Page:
One country, two datasets : smart city politics in Hong Kong

Document Type


Source Publication

4S/EASST Conference 2016

Publication Date



European Association for the Study of Science and Technology


This paper addresses the conceptual and methodological problems encountered in formulating a critique of Asian smart urbanism, and more particularly the informational and infrastructural politics of Hong Kong as an aspiring, non-Western smart city. Smart-city critique in the West often foregrounds a Deleuze-inspired thesis on the operation of networked, microphysical power in neoliberalized societies of control. What generates power as control are "the connections and processes of everyday urban inhabitations within computational modalities" (Gabrys 2014, 38). Yet this paper argues that in order not to mimic the universalizing tendencies of smart city capitalism, the critique of the smart city ought to be contextual. It proposes to integrate the politics of data—including critical issues regarding connectivity, computation, access, re-use, surveillance —with a politics of knowledge involving struggles around distributions of the visible, knowable, sayable, and actionable. In Hong Kong specifically, diverse collectivities that are more or less loosely connected utilize data applications to produce knowledge about their city and the political will of citizens. The articulation between the politics of data and the politics of knowledge indicates the return as well as remediation of concepts such as sovereignty, political will, and identity—all of which have to do with the current erosion of the "One Country, Two Systems" agreement between China and Hong Kong. While informational flow and architectures are articulated to discourses of the "free society" in techno-centric apparatuses of smart city governance, the freedoms and entitlements data-producing and -processing citizens are looking for are of a different order.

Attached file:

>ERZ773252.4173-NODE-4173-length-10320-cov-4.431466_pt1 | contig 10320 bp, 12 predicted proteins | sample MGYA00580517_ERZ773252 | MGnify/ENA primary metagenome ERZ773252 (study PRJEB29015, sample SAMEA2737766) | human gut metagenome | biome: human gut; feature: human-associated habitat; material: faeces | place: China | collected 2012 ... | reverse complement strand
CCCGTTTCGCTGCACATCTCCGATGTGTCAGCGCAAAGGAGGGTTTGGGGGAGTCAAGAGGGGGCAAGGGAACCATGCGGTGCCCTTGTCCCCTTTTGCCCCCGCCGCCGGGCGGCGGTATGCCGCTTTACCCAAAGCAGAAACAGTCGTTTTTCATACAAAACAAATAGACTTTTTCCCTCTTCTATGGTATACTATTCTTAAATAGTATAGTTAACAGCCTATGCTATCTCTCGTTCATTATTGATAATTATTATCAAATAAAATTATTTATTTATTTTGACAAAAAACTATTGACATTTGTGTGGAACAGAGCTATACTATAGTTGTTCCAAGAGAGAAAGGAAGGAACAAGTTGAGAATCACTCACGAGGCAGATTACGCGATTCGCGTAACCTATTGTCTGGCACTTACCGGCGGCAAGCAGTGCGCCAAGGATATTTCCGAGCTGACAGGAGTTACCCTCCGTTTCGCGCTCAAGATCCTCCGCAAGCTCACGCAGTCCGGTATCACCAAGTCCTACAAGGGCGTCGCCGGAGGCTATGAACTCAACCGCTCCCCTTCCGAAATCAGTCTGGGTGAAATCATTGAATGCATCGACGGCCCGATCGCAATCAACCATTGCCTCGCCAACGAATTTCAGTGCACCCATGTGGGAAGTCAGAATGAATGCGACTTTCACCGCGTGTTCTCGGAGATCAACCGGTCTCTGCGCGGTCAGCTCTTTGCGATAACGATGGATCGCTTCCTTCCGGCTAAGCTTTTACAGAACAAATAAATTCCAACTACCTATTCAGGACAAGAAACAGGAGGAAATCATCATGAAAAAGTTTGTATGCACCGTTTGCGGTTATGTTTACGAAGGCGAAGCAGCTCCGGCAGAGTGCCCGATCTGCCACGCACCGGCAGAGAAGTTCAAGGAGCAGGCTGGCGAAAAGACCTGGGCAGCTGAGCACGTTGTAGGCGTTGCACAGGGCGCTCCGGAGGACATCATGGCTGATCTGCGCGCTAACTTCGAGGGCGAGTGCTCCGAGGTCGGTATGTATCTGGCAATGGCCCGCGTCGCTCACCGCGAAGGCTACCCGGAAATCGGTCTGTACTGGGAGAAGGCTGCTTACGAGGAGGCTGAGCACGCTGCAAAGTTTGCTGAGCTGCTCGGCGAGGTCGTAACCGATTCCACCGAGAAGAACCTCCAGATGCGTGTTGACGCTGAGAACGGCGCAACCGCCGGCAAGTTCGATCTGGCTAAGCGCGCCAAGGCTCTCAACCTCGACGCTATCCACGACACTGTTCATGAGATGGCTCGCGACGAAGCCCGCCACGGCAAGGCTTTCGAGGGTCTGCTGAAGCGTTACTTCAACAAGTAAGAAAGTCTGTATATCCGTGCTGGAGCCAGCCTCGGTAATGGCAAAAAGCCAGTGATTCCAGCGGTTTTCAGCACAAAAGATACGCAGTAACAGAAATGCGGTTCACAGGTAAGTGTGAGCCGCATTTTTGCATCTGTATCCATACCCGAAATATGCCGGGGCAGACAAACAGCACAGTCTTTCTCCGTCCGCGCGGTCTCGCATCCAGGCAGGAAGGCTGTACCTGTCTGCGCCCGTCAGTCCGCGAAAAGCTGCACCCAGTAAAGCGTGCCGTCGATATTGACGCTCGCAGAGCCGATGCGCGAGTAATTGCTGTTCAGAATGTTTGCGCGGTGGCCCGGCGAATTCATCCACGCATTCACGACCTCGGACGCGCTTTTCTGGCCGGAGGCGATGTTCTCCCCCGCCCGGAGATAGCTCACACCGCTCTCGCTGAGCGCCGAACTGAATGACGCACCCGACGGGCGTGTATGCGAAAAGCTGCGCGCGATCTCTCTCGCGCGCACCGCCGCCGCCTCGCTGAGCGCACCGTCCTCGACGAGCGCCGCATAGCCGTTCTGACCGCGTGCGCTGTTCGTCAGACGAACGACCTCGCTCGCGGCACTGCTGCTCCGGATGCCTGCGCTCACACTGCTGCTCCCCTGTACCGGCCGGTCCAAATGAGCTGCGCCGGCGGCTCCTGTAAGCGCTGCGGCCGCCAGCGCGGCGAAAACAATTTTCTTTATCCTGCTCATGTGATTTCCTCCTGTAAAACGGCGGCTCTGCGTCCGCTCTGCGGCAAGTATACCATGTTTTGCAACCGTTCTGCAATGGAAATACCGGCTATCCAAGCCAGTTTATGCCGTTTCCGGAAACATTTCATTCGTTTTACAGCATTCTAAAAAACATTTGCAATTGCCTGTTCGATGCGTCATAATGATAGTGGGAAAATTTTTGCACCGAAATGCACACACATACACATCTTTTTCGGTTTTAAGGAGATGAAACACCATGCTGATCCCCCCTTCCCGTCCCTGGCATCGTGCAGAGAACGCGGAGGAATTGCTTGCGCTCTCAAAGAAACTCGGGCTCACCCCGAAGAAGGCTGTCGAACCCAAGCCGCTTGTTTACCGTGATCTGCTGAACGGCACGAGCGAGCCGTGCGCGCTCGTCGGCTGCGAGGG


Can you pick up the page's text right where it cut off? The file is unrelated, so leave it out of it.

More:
Recommended Citation

Hoyng, R. (2016, September). One country, two datasets: Smart city politics in Hong Kong. Paper presented at the 4S/EASST Conference 2016, Barcelona.

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